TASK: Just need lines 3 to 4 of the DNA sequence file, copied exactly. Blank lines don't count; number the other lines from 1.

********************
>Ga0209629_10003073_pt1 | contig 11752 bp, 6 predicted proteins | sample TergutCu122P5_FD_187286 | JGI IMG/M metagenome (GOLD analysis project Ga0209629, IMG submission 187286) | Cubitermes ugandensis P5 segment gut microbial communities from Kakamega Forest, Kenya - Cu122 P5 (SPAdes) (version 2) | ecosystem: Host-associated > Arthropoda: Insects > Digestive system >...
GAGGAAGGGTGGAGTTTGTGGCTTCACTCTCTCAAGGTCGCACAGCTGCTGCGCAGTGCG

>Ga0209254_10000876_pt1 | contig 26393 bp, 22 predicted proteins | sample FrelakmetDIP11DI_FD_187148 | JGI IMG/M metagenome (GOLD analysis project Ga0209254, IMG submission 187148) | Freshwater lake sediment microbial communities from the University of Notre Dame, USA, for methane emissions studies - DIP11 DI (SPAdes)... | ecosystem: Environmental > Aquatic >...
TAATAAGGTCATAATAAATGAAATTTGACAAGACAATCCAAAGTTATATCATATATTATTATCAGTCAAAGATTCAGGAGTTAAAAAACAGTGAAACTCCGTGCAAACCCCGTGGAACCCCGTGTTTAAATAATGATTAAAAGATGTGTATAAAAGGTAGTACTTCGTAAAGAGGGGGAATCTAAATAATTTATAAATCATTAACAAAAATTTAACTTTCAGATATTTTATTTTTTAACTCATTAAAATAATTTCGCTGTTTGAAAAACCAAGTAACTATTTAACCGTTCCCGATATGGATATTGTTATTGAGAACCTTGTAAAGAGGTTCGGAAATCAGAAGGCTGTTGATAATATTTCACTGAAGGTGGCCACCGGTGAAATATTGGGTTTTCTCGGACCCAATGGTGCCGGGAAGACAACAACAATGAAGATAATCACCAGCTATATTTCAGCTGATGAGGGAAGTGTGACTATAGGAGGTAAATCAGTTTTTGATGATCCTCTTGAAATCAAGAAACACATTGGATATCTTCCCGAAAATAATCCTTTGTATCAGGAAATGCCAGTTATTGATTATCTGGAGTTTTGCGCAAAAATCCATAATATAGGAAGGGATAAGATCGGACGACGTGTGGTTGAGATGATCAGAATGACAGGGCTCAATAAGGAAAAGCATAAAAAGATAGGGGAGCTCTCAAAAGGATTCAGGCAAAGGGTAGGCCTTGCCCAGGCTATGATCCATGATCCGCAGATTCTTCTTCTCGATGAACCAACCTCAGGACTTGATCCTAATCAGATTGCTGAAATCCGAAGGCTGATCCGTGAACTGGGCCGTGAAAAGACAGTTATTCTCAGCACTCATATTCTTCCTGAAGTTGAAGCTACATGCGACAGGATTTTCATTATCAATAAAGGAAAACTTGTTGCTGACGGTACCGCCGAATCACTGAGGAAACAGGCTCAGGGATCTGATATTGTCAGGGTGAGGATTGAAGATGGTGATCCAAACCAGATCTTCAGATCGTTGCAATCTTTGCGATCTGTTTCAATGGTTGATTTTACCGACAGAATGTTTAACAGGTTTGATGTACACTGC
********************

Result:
>Ga0209254_10000876_pt1 | contig 26393 bp, 22 predicted proteins | sample FrelakmetDIP11DI_FD_187148 | JGI IMG/M metagenome (GOLD analysis project Ga0209254, IMG submission 187148) | Freshwater lake sediment microbial communities from the University of Notre Dame, USA, for methane emissions studies - DIP11 DI (SPAdes)... | ecosystem: Environmental > Aquatic >...
TAATAAGGTCATAATAAATGAAATTTGACAAGACAATCCAAAGTTATATCATATATTATTATCAGTCAAAGATTCAGGAGTTAAAAAACAGTGAAACTCCGTGCAAACCCCGTGGAACCCCGTGTTTAAATAATGATTAAAAGATGTGTATAAAAGGTAGTACTTCGTAAAGAGGGGGAATCTAAATAATTTATAAATCATTAACAAAAATTTAACTTTCAGATATTTTATTTTTTAACTCATTAAAATAATTTCGCTGTTTGAAAAACCAAGTAACTATTTAACCGTTCCCGATATGGATATTGTTATTGAGAACCTTGTAAAGAGGTTCGGAAATCAGAAGGCTGTTGATAATATTTCACTGAAGGTGGCCACCGGTGAAATATTGGGTTTTCTCGGACCCAATGGTGCCGGGAAGACAACAACAATGAAGATAATCACCAGCTATATTTCAGCTGATGAGGGAAGTGTGACTATAGGAGGTAAATCAGTTTTTGATGATCCTCTTGAAATCAAGAAACACATTGGATATCTTCCCGAAAATAATCCTTTGTATCAGGAAATGCCAGTTATTGATTATCTGGAGTTTTGCGCAAAAATCCATAATATAGGAAGGGATAAGATCGGACGACGTGTGGTTGAGATGATCAGAATGACAGGGCTCAATAAGGAAAAGCATAAAAAGATAGGGGAGCTCTCAAAAGGATTCAGGCAAAGGGTAGGCCTTGCCCAGGCTATGATCCATGATCCGCAGATTCTTCTTCTCGATGAACCAACCTCAGGACTTGATCCTAATCAGATTGCTGAAATCCGAAGGCTGATCCGTGAACTGGGCCGTGAAAAGACAGTTATTCTCAGCACTCATATTCTTCCTGAAGTTGAAGCTACATGCGACAGGATTTTCATTATCAATAAAGGAAAACTTGTTGCTGACGGTACCGCCGAATCACTGAGGAAACAGGCTCAGGGATCTGATATTGTCAGGGTGAGGATTGAAGATGGTGATCCAAACCAGATCTTCAGATCGTTGCAATCTTTGCGATCTGTTTCAATGGTTGATTTTACCGACAGAATGTTTAACAGGTTTGATGTACACTGC